Canadian miners sickened by their employee

Canadian miners sickened by their employee

For 20 years, miners sickened by toxic aluminum dust couldn’t file compensation claims.

Some 27,000 gold and uranium miners in northern Ontario were routinely blasted with McIntyre Powder, an aluminum-based prophylaxis sold as an apparent antidote to lung disease.

It was designed, historical documents suggest, by industry-sponsored Canadian scientists bent on slashing compensation costs in gold and uranium mines across the north — with no testing for potential negative health impacts on humans.

Janice Martell filed the freedom of information request and is the daughter of Jim Hobbs, an Elliot Lake miner who developed Parkinson’s disease. Hobbs died in 2017 without receiving compensation for his degenerative disease. The Workplace Safety and Insurance Board (WSIB) revoked its aluminum policy that same year, paving the way for future claims. The board will not reopen past cases.

“We have the same questions as many miners and their families and want to help find answers based on scientific evidence,” said Christine Arnott, WSIB spokesperson to The Star, adding that the board’s decisions on McIntyre Powder claims are now being made on the most current available research.

“Unfortunately, today there is no conclusive scientific evidence linking McIntyre Powder to neurological diseases. But questions remain, which is why we have engaged researchers from the Occupational Cancer Research Centre (OCRC) to look at the use of McIntyre Powder in Ontario mines and if there is evidence of a connection to neurological conditions in miners exposed to it,” Arnott said.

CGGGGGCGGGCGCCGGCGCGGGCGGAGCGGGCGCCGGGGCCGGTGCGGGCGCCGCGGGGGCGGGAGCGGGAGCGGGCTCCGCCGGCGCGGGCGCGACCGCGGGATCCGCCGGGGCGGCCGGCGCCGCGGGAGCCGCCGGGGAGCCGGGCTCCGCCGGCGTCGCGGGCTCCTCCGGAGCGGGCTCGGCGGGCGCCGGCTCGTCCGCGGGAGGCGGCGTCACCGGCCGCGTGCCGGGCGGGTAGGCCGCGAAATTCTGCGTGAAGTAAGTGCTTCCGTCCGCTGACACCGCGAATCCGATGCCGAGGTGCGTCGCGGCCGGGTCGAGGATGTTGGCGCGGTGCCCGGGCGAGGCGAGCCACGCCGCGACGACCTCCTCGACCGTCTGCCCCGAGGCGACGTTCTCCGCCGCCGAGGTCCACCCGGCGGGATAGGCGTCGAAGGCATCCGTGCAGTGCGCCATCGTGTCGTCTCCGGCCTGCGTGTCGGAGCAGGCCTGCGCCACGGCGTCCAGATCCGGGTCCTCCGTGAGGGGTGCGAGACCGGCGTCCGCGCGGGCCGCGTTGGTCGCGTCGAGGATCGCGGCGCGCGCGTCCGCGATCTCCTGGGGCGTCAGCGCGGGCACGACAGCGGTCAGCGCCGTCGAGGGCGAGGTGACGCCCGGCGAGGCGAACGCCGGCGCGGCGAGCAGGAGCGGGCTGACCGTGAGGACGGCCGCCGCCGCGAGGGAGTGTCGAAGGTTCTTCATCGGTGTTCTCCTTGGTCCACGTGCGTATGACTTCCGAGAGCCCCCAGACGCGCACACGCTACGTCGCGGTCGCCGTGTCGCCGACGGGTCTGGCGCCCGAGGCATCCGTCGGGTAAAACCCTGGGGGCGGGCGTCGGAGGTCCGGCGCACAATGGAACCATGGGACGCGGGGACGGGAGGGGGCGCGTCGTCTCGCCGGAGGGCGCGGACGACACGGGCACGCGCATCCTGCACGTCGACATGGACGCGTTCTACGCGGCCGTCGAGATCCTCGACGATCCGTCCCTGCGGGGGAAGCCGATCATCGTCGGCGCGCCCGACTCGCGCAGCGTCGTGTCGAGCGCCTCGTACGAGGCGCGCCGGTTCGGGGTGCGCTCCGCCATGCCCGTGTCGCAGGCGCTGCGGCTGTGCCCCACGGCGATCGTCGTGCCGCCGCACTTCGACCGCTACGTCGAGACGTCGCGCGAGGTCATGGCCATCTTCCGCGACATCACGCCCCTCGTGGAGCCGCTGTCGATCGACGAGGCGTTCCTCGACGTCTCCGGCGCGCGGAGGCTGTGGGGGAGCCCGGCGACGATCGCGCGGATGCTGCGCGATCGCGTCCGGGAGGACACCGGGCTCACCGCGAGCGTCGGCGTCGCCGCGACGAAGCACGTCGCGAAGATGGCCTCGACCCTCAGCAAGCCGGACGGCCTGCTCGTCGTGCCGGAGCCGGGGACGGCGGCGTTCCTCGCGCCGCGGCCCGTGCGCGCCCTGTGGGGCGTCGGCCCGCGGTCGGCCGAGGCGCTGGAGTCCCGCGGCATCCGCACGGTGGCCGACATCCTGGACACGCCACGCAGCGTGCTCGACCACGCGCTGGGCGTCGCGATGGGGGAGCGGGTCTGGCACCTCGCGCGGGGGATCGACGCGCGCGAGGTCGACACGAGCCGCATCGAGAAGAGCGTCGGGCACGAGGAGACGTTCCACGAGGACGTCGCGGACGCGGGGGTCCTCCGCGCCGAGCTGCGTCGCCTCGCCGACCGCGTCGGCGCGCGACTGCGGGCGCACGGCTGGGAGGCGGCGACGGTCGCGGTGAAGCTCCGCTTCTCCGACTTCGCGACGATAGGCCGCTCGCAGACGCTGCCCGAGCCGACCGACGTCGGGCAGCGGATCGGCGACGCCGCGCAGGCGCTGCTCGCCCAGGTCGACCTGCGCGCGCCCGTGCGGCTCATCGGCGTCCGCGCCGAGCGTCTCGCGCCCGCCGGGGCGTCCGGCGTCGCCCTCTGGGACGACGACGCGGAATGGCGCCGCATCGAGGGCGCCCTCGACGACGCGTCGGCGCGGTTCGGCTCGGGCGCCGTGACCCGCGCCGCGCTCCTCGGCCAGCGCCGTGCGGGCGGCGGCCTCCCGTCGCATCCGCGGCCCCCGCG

“We expect the OCRC research will be an important addition to the existing science on this subject and we are hopeful it will help provide clear answers for everyone.”

Strong evidence links aluminum to Alzheimer´s disease

Recent research conducted in the United Kingdom found “strong evidence” linking aluminum to Alzheimer’s disease when absorbed into the bloodstream.

Martell’s Toronto-based lawyer Antony Singleton said the board’s 20-year aluminum policy was a “totally unwarranted deviation from a fundamental principle of workers’ compensation law, namely that each worker’s claim is adjudicated on the basis of the ‘merits and justice’ of their individual case.”

Martell is waiting for more documents to be released through her freedom of information request, which has cost her more than $7,000. Her application for a fee waiver, which can be granted on matters of public health and safety, was denied by the compensation board. Martell paid $1,000 out of her own pocket and crowdfunded the rest.


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John Bärr
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